Psoriasis: Why It’s Important to Watch for Joint Pain

Medically Reviewed By William C. Lloyd III, MD, FACS
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Psoriasis is a chronic autoimmune condition characterized by scaly, itchy patches on the skin. It occurs when your immune system mistakenly attacks your skin cells, causing them to multiply rapidly. It affects more than 7.5 million adults over 20 in the United States–that’s about 3% of American adults. And according to the National Psoriasis Foundation, as many as 30% of people with psoriasis develop psoriatic arthritis, too–a condition in which the immune system attacks the joints, leading to inflammation that causes pain, swelling, stiffness, and joint damage. 

If you’ve had psoriasis for a few years, you may have figured out how to live with it, including how to deal with flare-ups when they occur. But just when you think you’ve gotten it all figured out, you may start to notice some new symptoms, including some joint pain. That’s not unusual. Psoriatic arthritis is known to develop about 10 years after psoriasis appears. Some people actually develop psoriatic arthritis first, so that’s something to keep in mind. Not everyone with psoriasis will develop psoriatic arthritis, and not everyone with psoriatic arthritis has psoriasis. However, since the two conditions are strongly linked, it’s important for everyone with psoriasis to keep an eye out for joint pain. Talk to your doctor as soon as you notice pain, stiffness, or swelling; when psoriatic arthritis is treated early, you can avoid or lessen its impact on your quality of life and your joints.

The early signs of psoriatic arthritis can be subtle.

What if you don’t even notice the joint pain at first? That’s pretty common, actually. According to the American Academy of Dermatology, the signs of psoriatic arthritis can be very subtle at first. You might not think too much about a mildly swollen joint, especially if you believe you might have just strained or injured it. But if you know what to look for, you can be aware if you develop any of the following:

  • Heel pain
  • Swollen or tender toe or finger joint
  • Other tender or painful joints
  • Swelling just above your heel
  • Morning stiffness that improves throughout the day

You can start treatment sooner if necessary.

Once you notice some joint pain, the next step is to let your doctor know. With psoriatic arthritis, the earlier you intervene and start treatment, the better. Psoriatic arthritis is a progressive disease without a cure, and left untreated, it can cause enough permanent damage to your joints that it becomes disabling.

But prompt treatment can slow the damage to your joints and alleviate pain. Fortunately, your doctor can recommend a number of potential treatments to try, including some that address the pain and swelling and some that will actually slow the progression of the disease. For example, disease-modifying antirheumatic drugs (DMARDs) can slow the immune system response that’s causing psoriatic arthritis. By lessening inflammation and damage to your joints, these medications can improve your pain and mobility—and your quality of life. And for people with psoriasis and psoriatic arthritis, a number of drugs can treat both conditions simultaneously.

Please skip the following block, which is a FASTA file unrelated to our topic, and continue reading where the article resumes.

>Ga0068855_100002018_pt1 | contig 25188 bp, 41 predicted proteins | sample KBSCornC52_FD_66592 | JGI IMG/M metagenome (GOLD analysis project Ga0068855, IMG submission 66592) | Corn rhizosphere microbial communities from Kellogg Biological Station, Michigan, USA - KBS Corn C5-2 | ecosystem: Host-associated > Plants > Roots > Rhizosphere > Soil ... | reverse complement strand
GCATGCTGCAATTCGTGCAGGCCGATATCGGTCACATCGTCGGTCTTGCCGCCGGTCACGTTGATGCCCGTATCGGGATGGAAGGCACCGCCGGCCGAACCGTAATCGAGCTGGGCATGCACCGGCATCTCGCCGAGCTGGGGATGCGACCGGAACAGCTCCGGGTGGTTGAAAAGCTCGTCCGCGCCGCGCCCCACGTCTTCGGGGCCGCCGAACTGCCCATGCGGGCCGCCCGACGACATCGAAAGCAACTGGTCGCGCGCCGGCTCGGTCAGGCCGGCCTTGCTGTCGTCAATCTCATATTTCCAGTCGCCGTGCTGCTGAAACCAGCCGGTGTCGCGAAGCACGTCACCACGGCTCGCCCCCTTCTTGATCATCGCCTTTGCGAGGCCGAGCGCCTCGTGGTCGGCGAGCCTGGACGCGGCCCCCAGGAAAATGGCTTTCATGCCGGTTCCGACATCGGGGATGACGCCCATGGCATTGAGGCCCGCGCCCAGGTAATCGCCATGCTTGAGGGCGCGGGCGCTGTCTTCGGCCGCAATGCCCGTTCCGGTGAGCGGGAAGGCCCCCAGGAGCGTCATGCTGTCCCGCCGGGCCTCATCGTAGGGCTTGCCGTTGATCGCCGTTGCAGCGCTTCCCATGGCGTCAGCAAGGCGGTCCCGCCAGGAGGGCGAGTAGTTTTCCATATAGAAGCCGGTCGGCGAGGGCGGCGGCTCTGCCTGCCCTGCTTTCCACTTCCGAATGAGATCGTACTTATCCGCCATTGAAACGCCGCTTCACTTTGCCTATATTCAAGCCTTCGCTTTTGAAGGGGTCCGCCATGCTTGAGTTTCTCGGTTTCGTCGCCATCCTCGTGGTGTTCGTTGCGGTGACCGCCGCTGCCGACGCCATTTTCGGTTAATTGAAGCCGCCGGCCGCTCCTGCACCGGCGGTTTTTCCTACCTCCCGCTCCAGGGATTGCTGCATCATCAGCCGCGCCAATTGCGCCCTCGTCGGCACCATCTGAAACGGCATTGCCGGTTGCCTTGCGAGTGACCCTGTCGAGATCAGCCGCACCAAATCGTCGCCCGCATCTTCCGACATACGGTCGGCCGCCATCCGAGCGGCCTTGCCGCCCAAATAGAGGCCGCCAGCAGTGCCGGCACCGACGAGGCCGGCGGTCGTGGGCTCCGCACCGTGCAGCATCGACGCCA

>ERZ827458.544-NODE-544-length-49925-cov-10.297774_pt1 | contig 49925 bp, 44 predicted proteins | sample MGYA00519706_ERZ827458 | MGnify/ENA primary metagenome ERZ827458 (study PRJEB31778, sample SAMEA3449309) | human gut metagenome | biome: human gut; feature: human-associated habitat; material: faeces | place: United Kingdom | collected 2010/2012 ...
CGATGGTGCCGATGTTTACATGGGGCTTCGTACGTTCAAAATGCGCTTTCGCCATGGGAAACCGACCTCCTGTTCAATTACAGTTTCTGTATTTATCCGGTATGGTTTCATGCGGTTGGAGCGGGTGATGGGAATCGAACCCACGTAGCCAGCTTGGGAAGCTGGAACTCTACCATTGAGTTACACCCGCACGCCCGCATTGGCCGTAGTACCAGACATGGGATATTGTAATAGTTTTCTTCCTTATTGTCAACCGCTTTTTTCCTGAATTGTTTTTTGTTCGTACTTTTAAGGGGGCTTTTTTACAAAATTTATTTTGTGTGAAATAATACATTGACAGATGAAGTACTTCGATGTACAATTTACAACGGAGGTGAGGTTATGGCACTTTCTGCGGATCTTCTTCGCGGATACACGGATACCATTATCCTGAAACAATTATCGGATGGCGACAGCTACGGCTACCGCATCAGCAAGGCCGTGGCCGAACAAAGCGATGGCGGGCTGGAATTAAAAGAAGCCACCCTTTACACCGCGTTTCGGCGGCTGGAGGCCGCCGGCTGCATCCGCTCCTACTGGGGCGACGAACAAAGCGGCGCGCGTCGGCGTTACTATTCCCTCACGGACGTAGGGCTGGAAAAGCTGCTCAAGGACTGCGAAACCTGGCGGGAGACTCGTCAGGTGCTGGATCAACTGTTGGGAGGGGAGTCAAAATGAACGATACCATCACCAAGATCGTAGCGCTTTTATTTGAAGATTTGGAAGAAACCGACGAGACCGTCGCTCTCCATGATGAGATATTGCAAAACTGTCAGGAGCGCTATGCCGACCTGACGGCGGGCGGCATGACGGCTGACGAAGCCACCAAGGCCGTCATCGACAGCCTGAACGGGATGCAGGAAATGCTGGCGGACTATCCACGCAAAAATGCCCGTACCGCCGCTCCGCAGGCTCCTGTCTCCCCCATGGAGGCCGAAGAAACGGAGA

Lifestyle choices can make a big difference with psoriatic arthritis, too. If you do begin to develop some joint pain or stiffness, don’t abandon your efforts to move. Regular exercise can keep your joints moving smoothly and functioning normally. Walking, biking, swimming, and other activities may help with pain and stiffness. Plus, they can build up the muscles that surround your joints, which can also help you stay mobile.

Be on the lookout.

You can’t control whether or not you develop psoriatic arthritis. But you can monitor yourself for possible signs that might warrant a check-in with your doctor. If you do notice some new swelling or some pain in a joint, even if it’s relatively minor, let your doctor know.

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Medical Reviewer: William C. Lloyd III, MD, FACS
Last Review Date: 2022 Jan 20
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THIS TOOL DOES NOT PROVIDE MEDICAL ADVICE. It is intended for informational purposes only. It is not a substitute for professional medical advice, diagnosis or treatment. Never ignore professional medical advice in seeking treatment because of something you have read on the site. If you think you may have a medical emergency, immediately call your doctor or dial 911.
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